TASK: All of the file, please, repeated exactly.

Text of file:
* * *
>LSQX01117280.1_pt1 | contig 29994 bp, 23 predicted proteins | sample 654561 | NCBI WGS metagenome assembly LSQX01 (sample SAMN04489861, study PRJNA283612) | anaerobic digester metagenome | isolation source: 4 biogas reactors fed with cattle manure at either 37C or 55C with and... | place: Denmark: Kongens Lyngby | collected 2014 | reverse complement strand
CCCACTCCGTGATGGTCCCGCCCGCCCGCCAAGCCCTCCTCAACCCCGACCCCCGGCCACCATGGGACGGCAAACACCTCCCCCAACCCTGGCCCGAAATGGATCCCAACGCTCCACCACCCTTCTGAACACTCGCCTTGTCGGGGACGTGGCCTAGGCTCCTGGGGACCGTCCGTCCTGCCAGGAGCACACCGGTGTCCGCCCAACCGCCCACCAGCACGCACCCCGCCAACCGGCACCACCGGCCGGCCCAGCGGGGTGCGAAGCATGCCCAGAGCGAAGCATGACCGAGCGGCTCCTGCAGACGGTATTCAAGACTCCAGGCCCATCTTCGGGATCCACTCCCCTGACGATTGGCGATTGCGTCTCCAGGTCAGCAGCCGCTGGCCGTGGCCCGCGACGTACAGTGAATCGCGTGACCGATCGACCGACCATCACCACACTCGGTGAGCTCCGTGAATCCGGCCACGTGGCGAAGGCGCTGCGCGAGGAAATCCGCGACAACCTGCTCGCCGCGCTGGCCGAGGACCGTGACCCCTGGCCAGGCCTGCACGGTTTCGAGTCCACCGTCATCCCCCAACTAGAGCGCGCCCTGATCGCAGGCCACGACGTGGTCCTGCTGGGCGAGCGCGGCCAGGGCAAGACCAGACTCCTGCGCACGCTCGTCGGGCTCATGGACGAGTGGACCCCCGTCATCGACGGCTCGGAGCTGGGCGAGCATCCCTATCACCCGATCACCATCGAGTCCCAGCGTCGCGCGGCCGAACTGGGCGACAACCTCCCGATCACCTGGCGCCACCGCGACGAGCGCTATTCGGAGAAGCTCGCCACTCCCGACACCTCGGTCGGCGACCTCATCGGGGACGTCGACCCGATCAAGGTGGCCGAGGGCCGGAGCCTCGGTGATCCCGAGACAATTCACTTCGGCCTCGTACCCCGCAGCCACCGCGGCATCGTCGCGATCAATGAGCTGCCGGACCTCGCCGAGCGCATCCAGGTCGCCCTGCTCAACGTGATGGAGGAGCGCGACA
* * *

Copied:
>LSQX01117280.1_pt1 | contig 29994 bp, 23 predicted proteins | sample 654561 | NCBI WGS metagenome assembly LSQX01 (sample SAMN04489861, study PRJNA283612) | anaerobic digester metagenome | isolation source: 4 biogas reactors fed with cattle manure at either 37C or 55C with and... | place: Denmark: Kongens Lyngby | collected 2014 | reverse complement strand
CCCACTCCGTGATGGTCCCGCCCGCCCGCCAAGCCCTCCTCAACCCCGACCCCCGGCCACCATGGGACGGCAAACACCTCCCCCAACCCTGGCCCGAAATGGATCCCAACGCTCCACCACCCTTCTGAACACTCGCCTTGTCGGGGACGTGGCCTAGGCTCCTGGGGACCGTCCGTCCTGCCAGGAGCACACCGGTGTCCGCCCAACCGCCCACCAGCACGCACCCCGCCAACCGGCACCACCGGCCGGCCCAGCGGGGTGCGAAGCATGCCCAGAGCGAAGCATGACCGAGCGGCTCCTGCAGACGGTATTCAAGACTCCAGGCCCATCTTCGGGATCCACTCCCCTGACGATTGGCGATTGCGTCTCCAGGTCAGCAGCCGCTGGCCGTGGCCCGCGACGTACAGTGAATCGCGTGACCGATCGACCGACCATCACCACACTCGGTGAGCTCCGTGAATCCGGCCACGTGGCGAAGGCGCTGCGCGAGGAAATCCGCGACAACCTGCTCGCCGCGCTGGCCGAGGACCGTGACCCCTGGCCAGGCCTGCACGGTTTCGAGTCCACCGTCATCCCCCAACTAGAGCGCGCCCTGATCGCAGGCCACGACGTGGTCCTGCTGGGCGAGCGCGGCCAGGGCAAGACCAGACTCCTGCGCACGCTCGTCGGGCTCATGGACGAGTGGACCCCCGTCATCGACGGCTCGGAGCTGGGCGAGCATCCCTATCACCCGATCACCATCGAGTCCCAGCGTCGCGCGGCCGAACTGGGCGACAACCTCCCGATCACCTGGCGCCACCGCGACGAGCGCTATTCGGAGAAGCTCGCCACTCCCGACACCTCGGTCGGCGACCTCATCGGGGACGTCGACCCGATCAAGGTGGCCGAGGGCCGGAGCCTCGGTGATCCCGAGACAATTCACTTCGGCCTCGTACCCCGCAGCCACCGCGGCATCGTCGCGATCAATGAGCTGCCGGACCTCGCCGAGCGCATCCAGGTCGCCCTGCTCAACGTGATGGAGGAGCGCGACA